Wednesday, 2 November 2011

Mr. Stubbs Takes A Photo

There is a certain late-afternoon light at this time of year that, in the right sort of location, instantly calls to mind the paintings of the 18th century landscape tradition. There's a painterly quality to the moulding of the landforms and foliage, and especially to that eye-pleasing trick of combining complementary russet-reds and greens. My knees may no longer appreciate the autumnal mix of cold and damp, but my eyes like what it does to all that relentless green of summer.

This particular knee-taxing, eye-pleasing view is St. Catherine's Hill, Winchester, seen across the plague-pit valley from the very top of the Twyford Down road cutting. We were on our way home from a muddy Sunday afternoon walk when the sun emerged briefly over my left shoulder. I got out the LX3, leaned against the fence, and popped off a couple of auto-everything shots.

What it really needs for the full-on George Stubbs effect is a couple of improbably glossy horses up front, of course, but I'm not a bloody magician. A couple of sleek joggers in lycra might work, I suppose.

If you really want to bring out that sculptural moulding in the landscape, then a monochrome conversion is the thing. I use the Imaging Factory plug-in for Photoshop Elements.

Looks like a mezzotint engraving, doesn't it? I think the impression is enhanced by the LX3's relatively small sensor -- there's sometimes a "watercolour" effect to the pixels viewed at 100% which, under certain unpredictable circumstances, can be pronounced. I only shoot RAW, so this is not some kind of JPEG artefact, though it may be related to the sneaky in-camera lens corrections that the LX3 performs, even on RAW files. I have to say I like it.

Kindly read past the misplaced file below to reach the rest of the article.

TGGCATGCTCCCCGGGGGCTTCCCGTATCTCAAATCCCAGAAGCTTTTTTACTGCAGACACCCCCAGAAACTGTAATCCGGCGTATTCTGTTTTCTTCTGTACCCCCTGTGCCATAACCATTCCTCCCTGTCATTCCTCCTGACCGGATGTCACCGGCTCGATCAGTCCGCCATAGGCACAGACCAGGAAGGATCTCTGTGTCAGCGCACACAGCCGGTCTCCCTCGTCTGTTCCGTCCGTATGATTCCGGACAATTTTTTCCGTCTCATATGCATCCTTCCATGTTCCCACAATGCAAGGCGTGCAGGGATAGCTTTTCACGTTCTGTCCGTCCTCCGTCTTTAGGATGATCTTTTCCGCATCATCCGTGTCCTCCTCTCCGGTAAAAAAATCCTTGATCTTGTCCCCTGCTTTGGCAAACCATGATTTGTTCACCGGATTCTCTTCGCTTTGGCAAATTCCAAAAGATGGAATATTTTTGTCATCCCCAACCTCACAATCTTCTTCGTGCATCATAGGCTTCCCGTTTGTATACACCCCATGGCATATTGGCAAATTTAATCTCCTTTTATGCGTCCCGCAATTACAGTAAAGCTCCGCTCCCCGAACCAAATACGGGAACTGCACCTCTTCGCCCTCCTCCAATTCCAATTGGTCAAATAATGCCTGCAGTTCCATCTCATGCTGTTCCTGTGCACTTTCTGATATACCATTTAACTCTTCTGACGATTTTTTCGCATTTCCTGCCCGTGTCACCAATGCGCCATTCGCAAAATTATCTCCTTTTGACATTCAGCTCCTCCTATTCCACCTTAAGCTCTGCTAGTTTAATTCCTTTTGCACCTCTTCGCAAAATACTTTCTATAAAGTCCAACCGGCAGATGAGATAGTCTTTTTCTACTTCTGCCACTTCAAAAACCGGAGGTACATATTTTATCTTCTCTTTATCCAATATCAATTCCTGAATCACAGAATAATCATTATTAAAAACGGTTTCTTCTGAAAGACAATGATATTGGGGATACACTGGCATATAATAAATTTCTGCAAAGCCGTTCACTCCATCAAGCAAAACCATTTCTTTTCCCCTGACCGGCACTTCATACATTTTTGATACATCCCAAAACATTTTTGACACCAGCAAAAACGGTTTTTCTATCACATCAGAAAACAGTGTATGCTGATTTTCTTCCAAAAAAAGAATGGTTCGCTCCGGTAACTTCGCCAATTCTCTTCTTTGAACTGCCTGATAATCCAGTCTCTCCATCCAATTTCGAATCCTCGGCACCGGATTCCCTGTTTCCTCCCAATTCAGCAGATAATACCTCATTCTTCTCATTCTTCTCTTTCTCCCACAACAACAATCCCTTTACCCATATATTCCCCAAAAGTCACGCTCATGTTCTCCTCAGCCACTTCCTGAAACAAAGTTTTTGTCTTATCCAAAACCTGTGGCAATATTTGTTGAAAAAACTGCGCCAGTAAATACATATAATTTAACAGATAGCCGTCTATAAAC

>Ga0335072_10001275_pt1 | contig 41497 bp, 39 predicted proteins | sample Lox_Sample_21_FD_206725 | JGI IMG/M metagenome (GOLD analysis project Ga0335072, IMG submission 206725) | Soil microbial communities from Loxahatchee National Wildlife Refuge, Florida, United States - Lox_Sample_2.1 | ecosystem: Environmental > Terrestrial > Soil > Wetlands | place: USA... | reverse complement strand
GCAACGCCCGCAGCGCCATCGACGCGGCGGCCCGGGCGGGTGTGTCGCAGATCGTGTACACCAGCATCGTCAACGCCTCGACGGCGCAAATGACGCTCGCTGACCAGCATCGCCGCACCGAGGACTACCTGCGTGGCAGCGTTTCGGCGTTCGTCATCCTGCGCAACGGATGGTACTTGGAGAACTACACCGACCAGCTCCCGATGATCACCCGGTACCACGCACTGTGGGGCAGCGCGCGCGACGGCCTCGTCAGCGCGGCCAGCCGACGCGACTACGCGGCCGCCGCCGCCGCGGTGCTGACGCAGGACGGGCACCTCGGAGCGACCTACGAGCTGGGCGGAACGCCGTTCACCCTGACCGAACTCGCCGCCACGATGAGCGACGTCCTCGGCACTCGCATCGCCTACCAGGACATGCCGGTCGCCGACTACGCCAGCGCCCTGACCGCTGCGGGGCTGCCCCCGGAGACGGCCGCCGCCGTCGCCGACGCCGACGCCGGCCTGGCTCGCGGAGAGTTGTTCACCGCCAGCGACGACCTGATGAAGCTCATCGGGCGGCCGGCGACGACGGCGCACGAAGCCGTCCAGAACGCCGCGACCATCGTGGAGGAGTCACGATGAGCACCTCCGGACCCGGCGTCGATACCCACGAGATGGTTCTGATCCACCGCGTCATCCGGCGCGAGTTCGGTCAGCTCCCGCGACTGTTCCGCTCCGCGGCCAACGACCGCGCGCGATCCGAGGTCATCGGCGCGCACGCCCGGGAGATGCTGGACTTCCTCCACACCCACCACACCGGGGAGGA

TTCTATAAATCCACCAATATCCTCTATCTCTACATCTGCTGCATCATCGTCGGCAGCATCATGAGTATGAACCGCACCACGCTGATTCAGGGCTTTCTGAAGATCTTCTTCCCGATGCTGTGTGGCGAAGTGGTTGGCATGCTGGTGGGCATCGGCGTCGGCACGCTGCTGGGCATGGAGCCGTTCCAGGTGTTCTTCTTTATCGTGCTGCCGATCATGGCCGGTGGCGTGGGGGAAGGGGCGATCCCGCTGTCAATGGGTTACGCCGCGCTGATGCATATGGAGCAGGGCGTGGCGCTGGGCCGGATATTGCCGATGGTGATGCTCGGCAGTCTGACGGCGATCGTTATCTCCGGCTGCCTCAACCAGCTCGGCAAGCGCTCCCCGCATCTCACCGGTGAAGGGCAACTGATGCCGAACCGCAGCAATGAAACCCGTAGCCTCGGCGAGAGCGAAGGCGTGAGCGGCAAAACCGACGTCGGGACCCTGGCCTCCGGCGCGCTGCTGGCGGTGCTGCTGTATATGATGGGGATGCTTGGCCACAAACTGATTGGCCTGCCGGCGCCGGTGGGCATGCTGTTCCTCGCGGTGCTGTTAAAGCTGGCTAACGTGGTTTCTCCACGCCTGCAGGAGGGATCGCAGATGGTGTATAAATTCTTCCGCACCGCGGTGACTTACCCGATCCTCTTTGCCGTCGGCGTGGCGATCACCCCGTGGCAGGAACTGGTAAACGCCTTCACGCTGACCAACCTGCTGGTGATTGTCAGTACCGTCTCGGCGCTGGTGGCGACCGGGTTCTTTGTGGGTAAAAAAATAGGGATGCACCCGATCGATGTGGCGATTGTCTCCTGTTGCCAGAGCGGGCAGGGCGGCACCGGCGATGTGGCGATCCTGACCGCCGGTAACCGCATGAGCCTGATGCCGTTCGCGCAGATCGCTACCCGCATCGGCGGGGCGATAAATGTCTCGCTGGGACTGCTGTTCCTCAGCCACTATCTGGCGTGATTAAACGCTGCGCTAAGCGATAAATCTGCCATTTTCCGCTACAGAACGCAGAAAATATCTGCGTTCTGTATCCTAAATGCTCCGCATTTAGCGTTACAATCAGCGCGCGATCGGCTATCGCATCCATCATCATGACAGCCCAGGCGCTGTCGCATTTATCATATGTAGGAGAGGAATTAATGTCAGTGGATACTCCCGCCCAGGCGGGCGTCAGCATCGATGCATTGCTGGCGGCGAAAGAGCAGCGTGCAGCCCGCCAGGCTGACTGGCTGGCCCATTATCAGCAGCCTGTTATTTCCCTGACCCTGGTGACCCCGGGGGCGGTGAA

Huw said...


Looking at the full-size versions I definitely prefer the colour one. Lots of grass in B&W tends to wash out.

The sensor on my S90 produces a similar watercolour effect which can be nice but is more often just aggravating.

It is a lovely time of year. This morning I went for a walk and took a few photos. I've tweaked the levels slightly but nothing else (although I always have to manually adjust the white balance: the S90 is appalling at this, despite being a brilliant camera in most other respects). Can't decide if they're twee or really rather nice, or a bit of both.


struan said...

I don't know if Elements allows you to change a single channel, but in Photoshop a neat trick is to take the monochrome conversion once you have it looking the way you want, and insert it into the original colour image as the greyscale information.

That is, create a greyscale version you like. Convert the colour image to HSL, and replace the Luminance channel with the greyscale version.

If you are used to thinking about and manipulating greyscale tonality it is a great way to find an equivalent - but different - aesthetic in colour.

Mike C. said...


The watercolour thing is baffling to me -- sometimes it's there, sometimes it's not. I don't think I will ever print any LX3 images beyond their "natural" size at 300 dpi, so it's never really an issue, and sometimes it's an asset.

Despite showing a lot of casual landscape work on this blog, it's not a genre I'm really comfortable in -- as you say of your own pictures, they usually fall somewhere between "conventional" (the word I'd choose rather than "twee") and "interesting". It's very hard to put any qualifying irony into an image of somewhere conventionally beautiful, and even harder not simply to repeat other peoples' pictures...


Mike C. said...


That sounds like an interesting approach, I'll have to explore what's possible.

My problem is that I'm a "light touch" (i.e. ignorant) Photoshop user -- I rarely even use layers, except to rotate a horizon or tweak some perspective (immediately flattening it again). I must read a book or go on a course sometime...

I was the same in the darkroom -- if a picture didn't print "straight", I'd probably abandon it. I had a friend who did selenium split toning, ferricyanide bleaching, the works -- I admired his prints, but just couldn't invest that kind of effort.

I suspect "channels" is one of the bits they take out of Elements, though. They only put curves in with version 6.